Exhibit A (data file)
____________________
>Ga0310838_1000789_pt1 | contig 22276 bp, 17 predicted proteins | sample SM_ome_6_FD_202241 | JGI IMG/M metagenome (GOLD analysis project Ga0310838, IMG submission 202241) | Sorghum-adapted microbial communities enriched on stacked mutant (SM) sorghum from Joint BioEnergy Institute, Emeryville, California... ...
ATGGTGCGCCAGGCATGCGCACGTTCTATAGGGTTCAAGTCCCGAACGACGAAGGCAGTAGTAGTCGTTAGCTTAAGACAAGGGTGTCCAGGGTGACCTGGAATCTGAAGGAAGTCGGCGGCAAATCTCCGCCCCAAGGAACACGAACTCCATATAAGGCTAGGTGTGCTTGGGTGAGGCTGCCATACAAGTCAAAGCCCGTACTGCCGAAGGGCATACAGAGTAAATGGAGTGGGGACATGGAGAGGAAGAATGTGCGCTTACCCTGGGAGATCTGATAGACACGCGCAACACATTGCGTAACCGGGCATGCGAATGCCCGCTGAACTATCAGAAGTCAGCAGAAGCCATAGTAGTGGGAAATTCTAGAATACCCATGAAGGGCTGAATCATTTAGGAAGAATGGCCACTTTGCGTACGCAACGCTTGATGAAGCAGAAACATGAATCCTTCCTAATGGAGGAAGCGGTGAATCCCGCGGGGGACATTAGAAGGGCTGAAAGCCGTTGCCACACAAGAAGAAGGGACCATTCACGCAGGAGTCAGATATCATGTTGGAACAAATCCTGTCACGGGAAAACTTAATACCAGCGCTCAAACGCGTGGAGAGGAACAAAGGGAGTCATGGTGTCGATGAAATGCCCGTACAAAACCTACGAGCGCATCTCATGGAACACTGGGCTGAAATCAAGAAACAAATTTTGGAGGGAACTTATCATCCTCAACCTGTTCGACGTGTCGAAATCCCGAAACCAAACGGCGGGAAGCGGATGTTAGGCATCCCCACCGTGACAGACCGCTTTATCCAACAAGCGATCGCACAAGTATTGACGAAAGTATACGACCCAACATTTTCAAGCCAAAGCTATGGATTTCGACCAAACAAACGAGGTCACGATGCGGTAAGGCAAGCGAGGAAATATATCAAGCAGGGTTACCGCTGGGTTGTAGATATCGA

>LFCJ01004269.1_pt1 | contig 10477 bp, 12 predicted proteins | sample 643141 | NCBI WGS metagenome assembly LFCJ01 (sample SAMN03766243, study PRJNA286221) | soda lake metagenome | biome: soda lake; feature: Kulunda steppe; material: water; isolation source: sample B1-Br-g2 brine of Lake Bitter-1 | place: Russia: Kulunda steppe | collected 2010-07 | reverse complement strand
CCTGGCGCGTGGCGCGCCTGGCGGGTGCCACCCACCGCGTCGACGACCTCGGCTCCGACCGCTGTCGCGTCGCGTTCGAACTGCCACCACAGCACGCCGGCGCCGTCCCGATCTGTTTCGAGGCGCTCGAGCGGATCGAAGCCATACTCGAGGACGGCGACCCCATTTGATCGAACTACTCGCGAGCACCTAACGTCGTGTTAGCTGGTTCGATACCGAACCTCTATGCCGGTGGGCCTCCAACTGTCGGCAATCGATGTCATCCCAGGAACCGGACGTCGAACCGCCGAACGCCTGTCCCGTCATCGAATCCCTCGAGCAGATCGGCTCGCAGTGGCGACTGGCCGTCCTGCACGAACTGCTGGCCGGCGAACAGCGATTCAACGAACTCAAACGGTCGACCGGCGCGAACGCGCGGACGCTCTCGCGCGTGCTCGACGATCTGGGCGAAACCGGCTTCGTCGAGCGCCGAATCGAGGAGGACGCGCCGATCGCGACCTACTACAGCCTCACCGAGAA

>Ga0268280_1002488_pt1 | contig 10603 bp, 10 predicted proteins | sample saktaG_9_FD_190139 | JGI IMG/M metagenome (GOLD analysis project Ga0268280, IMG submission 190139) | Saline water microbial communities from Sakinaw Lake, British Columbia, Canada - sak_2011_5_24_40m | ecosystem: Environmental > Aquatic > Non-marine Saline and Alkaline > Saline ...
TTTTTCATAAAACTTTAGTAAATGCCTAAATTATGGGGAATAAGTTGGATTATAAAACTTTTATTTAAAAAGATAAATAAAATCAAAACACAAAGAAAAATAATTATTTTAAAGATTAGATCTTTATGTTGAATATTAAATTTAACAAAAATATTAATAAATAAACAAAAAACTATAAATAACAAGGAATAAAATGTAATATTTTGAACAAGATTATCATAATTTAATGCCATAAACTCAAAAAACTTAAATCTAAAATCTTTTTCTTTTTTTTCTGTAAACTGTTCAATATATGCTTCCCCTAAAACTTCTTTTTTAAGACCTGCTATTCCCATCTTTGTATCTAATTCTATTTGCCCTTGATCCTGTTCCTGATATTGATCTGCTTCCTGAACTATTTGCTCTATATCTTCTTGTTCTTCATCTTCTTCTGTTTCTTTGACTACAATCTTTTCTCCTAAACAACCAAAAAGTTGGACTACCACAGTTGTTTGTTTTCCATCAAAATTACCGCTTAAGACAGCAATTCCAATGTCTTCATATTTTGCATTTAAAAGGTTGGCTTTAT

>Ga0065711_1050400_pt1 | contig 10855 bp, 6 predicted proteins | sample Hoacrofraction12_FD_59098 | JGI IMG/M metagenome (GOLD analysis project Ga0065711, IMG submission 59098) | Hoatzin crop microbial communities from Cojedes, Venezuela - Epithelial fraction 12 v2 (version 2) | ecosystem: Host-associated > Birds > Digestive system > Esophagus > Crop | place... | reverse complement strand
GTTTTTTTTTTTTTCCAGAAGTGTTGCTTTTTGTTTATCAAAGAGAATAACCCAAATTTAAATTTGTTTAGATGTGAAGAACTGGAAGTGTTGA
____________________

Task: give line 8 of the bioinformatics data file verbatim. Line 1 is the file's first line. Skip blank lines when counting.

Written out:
GTTTTTTTTTTTTTCCAGAAGTGTTGCTTTTTGTTTATCAAAGAGAATAACCCAAATTTAAATTTGTTTAGATGTGAAGAACTGGAAGTGTTGA